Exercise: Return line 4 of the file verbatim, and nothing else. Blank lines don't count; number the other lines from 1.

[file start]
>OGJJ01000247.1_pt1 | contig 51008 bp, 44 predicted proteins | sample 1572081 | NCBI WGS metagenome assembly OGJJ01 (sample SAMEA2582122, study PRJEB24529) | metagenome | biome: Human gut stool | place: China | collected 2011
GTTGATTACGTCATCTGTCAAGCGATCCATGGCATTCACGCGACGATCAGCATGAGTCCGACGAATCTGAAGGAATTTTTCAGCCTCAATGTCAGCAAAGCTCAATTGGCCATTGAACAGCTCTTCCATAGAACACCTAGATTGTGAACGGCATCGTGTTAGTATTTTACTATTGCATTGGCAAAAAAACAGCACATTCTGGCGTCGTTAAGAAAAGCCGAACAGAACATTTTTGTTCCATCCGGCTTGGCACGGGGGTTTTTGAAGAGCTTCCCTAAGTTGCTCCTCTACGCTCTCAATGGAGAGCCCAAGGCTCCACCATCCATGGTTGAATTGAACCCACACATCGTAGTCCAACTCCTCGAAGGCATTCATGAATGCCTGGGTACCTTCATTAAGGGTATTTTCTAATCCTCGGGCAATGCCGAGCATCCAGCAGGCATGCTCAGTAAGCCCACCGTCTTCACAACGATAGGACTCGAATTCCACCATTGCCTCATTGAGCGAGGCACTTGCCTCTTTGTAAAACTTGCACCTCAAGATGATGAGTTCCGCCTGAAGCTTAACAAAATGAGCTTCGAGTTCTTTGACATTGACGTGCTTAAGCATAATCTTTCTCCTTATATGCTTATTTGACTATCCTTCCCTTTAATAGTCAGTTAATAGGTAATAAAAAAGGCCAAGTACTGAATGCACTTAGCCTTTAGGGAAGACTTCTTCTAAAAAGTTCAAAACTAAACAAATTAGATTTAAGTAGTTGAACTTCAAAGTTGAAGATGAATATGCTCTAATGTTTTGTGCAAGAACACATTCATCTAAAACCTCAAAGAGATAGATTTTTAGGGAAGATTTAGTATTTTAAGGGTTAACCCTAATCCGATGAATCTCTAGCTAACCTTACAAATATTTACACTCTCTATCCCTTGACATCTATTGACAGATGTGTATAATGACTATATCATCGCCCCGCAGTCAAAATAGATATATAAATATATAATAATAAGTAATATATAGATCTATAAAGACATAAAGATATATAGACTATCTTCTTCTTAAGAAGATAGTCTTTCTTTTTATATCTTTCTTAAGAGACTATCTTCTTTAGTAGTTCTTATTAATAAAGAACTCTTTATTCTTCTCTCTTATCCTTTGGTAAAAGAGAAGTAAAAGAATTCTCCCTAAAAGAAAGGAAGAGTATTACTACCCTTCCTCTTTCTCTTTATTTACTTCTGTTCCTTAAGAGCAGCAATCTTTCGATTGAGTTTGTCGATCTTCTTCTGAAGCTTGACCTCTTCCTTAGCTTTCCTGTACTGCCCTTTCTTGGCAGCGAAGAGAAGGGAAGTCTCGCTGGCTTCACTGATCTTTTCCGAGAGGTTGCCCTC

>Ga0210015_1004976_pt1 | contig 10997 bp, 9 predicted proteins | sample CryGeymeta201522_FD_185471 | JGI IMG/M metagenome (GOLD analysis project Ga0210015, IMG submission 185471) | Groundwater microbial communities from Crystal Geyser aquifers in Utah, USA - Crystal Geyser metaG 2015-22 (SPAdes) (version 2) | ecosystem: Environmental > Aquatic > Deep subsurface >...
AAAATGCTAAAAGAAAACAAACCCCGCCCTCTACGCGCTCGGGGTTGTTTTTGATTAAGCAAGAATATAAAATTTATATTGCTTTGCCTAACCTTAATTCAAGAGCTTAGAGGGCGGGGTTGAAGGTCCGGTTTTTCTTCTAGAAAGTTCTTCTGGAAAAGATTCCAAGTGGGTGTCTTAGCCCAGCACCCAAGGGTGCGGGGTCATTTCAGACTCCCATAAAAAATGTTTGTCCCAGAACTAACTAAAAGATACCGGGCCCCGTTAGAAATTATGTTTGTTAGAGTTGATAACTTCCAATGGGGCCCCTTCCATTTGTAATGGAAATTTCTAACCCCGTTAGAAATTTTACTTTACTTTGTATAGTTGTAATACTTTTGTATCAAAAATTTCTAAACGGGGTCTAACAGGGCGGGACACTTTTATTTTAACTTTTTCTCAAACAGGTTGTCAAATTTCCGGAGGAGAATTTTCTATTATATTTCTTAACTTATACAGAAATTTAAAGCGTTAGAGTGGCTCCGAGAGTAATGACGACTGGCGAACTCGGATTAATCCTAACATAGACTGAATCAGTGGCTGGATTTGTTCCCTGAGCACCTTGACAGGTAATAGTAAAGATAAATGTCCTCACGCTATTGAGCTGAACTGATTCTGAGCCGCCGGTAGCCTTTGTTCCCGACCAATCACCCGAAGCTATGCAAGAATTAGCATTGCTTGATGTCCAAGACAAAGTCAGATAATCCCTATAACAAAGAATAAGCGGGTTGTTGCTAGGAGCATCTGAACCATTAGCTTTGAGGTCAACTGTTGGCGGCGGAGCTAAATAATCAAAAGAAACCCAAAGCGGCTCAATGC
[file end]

AAAATGCTAAAAGAAAACAAACCCCGCCCTCTACGCGCTCGGGGTTGTTTTTGATTAAGCAAGAATATAAAATTTATATTGCTTTGCCTAACCTTAATTCAAGAGCTTAGAGGGCGGGGTTGAAGGTCCGGTTTTTCTTCTAGAAAGTTCTTCTGGAAAAGATTCCAAGTGGGTGTCTTAGCCCAGCACCCAAGGGTGCGGGGTCATTTCAGACTCCCATAAAAAATGTTTGTCCCAGAACTAACTAAAAGATACCGGGCCCCGTTAGAAATTATGTTTGTTAGAGTTGATAACTTCCAATGGGGCCCCTTCCATTTGTAATGGAAATTTCTAACCCCGTTAGAAATTTTACTTTACTTTGTATAGTTGTAATACTTTTGTATCAAAAATTTCTAAACGGGGTCTAACAGGGCGGGACACTTTTATTTTAACTTTTTCTCAAACAGGTTGTCAAATTTCCGGAGGAGAATTTTCTATTATATTTCTTAACTTATACAGAAATTTAAAGCGTTAGAGTGGCTCCGAGAGTAATGACGACTGGCGAACTCGGATTAATCCTAACATAGACTGAATCAGTGGCTGGATTTGTTCCCTGAGCACCTTGACAGGTAATAGTAAAGATAAATGTCCTCACGCTATTGAGCTGAACTGATTCTGAGCCGCCGGTAGCCTTTGTTCCCGACCAATCACCCGAAGCTATGCAAGAATTAGCATTGCTTGATGTCCAAGACAAAGTCAGATAATCCCTATAACAAAGAATAAGCGGGTTGTTGCTAGGAGCATCTGAACCATTAGCTTTGAGGTCAACTGTTGGCGGCGGAGCTAAATAATCAAAAGAAACCCAAAGCGGCTCAATGC